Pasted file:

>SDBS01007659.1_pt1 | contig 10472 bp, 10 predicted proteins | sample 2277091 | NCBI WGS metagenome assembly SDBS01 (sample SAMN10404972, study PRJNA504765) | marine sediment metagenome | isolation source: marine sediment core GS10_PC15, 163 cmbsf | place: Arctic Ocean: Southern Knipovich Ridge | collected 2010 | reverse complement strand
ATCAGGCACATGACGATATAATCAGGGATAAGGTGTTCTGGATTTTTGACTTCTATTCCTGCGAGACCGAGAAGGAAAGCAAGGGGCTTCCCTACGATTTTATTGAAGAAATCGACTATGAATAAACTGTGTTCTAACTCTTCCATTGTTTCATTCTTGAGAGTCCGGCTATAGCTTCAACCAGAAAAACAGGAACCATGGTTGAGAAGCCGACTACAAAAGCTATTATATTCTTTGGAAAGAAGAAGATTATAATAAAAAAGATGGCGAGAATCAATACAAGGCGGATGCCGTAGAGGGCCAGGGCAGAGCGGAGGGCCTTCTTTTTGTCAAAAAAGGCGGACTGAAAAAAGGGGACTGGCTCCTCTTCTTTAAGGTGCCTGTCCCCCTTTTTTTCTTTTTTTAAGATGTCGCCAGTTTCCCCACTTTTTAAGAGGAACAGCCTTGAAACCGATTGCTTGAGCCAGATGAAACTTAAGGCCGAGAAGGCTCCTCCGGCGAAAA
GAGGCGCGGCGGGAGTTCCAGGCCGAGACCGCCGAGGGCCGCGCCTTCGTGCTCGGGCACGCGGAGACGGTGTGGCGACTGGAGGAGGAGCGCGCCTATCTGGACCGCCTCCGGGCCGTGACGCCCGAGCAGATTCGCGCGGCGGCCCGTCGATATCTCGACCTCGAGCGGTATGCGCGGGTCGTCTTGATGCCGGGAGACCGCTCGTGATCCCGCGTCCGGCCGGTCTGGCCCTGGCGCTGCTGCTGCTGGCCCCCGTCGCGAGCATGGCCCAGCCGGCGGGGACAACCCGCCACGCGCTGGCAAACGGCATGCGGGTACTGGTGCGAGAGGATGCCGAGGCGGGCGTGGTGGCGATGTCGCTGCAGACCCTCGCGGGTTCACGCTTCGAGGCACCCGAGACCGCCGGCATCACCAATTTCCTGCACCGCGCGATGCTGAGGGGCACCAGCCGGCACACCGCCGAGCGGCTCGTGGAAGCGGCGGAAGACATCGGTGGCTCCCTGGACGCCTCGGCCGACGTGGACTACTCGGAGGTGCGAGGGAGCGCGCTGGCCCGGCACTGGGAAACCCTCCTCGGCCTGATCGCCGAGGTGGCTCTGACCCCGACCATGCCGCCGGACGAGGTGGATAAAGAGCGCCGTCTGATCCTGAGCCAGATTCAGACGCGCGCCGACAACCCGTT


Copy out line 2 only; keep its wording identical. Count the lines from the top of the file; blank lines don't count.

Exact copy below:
ATCAGGCACATGACGATATAATCAGGGATAAGGTGTTCTGGATTTTTGACTTCTATTCCTGCGAGACCGAGAAGGAAAGCAAGGGGCTTCCCTACGATTTTATTGAAGAAATCGACTATGAATAAACTGTGTTCTAACTCTTCCATTGTTTCATTCTTGAGAGTCCGGCTATAGCTTCAACCAGAAAAACAGGAACCATGGTTGAGAAGCCGACTACAAAAGCTATTATATTCTTTGGAAAGAAGAAGATTATAATAAAAAAGATGGCGAGAATCAATACAAGGCGGATGCCGTAGAGGGCCAGGGCAGAGCGGAGGGCCTTCTTTTTGTCAAAAAAGGCGGACTGAAAAAAGGGGACTGGCTCCTCTTCTTTAAGGTGCCTGTCCCCCTTTTTTTCTTTTTTTAAGATGTCGCCAGTTTCCCCACTTTTTAAGAGGAACAGCCTTGAAACCGATTGCTTGAGCCAGATGAAACTTAAGGCCGAGAAGGCTCCTCCGGCGAAAA